Dejour Energy Inc. announced Monday that it plans to drill its first vertical test well into the Niobrara formation of the Mancos Shale play in May.
The well will test the upper and lower Niobrara sections -- believed to contain both oil and gas --and will be drilled in Rio Blanco County, CO, where Denver-based Dejour owns 7,000 leasehold acres along the western flank of the Douglas Arch. The leasehold separates the Piceance and Uinta basins and is located directly south of the Rangely oilfield, a Chevron Corp. enterprise since the 1960s.
"The economics of assessing the production potential at South Rangely offers significant production upside with minimal capital expenditure," Dejour COO Hal Blacker said. "With a dry hole cost projected to be less than $500,000, this is a very low-cost test that may open the door to a much broader and more significant development project through the application of current horizontal well drilling and completion technology."
According to Dejour, private operators R.W. Bayless and Foundation Energy are currently exploiting the lower Mancos zone at a well approximately six miles southwest of Dejour's proposed well site. If that one is successful, Dejour plans to launch a formal horizontal well development program and evaluate a second target area for drilling known as Castlegate Sand, which is located in the upper Mancos Shale play.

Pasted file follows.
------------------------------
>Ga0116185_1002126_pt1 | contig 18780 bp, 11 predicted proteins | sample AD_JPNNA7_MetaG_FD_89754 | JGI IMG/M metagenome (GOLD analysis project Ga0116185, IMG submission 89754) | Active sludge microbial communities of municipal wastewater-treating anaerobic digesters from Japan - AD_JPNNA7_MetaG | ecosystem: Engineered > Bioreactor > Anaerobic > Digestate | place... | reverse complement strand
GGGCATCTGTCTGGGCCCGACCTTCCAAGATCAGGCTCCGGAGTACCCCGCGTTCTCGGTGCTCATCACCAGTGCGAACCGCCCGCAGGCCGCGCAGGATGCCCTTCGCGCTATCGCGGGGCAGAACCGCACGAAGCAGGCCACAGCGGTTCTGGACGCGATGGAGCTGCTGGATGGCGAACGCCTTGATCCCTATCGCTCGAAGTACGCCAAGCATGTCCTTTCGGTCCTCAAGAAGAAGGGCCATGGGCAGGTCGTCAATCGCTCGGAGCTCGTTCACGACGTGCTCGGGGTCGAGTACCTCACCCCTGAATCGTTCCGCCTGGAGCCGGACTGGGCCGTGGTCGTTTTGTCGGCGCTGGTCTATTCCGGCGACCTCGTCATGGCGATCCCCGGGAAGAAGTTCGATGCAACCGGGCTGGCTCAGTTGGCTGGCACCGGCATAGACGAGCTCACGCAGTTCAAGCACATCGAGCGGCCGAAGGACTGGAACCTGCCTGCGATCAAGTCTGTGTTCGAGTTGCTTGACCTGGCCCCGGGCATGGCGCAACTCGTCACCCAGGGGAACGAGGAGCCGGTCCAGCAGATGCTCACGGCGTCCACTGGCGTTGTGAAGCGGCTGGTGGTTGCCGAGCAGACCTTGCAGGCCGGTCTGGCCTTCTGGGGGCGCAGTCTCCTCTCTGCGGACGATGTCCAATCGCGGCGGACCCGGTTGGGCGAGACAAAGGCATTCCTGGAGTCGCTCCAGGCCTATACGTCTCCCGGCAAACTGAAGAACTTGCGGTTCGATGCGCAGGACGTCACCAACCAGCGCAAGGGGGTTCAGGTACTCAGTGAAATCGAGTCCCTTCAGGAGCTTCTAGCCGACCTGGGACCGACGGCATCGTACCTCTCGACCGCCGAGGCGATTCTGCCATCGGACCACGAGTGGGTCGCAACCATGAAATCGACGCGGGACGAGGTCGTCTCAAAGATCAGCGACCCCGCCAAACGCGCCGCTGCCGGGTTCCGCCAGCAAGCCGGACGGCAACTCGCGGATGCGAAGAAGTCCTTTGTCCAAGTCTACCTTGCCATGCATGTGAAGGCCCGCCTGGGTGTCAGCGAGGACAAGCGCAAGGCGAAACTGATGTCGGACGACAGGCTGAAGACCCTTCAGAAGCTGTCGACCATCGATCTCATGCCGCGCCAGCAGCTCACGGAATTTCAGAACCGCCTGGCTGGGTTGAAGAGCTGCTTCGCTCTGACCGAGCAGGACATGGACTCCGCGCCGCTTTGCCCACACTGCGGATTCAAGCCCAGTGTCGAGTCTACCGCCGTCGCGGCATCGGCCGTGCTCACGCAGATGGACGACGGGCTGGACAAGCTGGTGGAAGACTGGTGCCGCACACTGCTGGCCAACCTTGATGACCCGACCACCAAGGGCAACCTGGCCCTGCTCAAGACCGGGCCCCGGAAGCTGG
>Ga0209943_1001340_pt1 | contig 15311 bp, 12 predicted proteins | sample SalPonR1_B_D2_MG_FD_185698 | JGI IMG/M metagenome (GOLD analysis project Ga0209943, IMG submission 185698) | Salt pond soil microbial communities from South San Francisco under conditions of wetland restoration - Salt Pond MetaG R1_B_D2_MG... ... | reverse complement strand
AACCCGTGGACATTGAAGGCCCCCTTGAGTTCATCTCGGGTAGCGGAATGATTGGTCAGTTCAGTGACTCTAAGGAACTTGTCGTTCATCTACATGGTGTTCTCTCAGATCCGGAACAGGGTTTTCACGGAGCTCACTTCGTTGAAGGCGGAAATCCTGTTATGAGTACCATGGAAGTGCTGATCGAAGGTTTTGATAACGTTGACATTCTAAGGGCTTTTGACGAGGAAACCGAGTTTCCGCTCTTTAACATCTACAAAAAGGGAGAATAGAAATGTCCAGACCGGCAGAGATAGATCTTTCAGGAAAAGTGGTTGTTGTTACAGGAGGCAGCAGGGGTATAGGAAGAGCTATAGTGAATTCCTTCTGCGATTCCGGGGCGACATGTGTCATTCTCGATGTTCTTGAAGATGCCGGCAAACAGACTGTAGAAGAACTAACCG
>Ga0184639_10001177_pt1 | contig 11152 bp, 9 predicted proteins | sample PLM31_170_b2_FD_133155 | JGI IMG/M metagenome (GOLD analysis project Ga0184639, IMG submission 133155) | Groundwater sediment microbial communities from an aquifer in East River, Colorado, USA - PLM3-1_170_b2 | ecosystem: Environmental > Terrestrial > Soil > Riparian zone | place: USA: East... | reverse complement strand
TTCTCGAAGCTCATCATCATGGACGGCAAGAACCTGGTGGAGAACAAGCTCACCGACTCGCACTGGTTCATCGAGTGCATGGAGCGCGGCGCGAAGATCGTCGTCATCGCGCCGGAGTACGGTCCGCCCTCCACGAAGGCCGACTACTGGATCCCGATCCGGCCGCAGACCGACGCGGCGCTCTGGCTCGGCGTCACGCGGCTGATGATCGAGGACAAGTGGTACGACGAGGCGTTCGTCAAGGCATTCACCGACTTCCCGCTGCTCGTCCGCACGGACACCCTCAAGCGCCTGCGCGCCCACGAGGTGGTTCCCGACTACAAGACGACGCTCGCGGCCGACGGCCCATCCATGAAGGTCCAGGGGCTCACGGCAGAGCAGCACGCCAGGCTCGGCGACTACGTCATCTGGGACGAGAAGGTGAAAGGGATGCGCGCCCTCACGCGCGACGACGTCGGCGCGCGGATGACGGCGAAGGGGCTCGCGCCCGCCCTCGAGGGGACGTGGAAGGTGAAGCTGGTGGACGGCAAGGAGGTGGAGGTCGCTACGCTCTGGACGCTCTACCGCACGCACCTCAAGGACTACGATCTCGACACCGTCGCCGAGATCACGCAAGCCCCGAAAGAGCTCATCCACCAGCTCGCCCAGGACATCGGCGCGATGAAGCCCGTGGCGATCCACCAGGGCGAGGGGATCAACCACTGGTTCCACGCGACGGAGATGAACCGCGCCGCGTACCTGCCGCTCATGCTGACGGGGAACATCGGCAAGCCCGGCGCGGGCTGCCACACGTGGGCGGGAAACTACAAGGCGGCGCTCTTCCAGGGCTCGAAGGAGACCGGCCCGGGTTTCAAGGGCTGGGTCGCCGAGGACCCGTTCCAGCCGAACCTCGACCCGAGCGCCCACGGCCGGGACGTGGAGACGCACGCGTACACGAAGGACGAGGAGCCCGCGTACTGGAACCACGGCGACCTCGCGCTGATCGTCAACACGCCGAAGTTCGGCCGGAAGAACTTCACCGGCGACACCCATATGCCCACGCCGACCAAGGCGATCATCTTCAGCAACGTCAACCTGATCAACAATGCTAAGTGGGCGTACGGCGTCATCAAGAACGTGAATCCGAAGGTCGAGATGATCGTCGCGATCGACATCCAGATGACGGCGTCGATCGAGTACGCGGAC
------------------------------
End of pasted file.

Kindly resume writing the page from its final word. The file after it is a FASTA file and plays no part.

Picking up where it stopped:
Encana Corp. announced last Wednesday that it planned to transfer proven gas shale technology to its "liquids-prone" holdings, which include about 240,000 net acres in the Piceance and Denver-Julesburg (DJ) basins, which Encana said has liquids potential (see Shale Daily, April 21).
Despite the moves by Dejour and Encana, Newfield Exploration Co. COO Gary Packer described the Mancos as "pretty dry" during that company's earnings call on Thursday (see related story).
"I have heard the same rumblings...of some liquids in the Mancos, but the test that we had of it I think was pretty definitive and it was dry," Packer said.
According to the latest NGI's Shale Daily Unconventional Rig Count, the Niobrara-DJ Basin went from just three rigs in late April 2010 to seven rigs this year. Meanwhile, there are 32 rigs in the Piceance Basin currently, up two from the same period of 2010. The Uinta Basin has 19 rigs operating, down one from the 20 in action in 2010.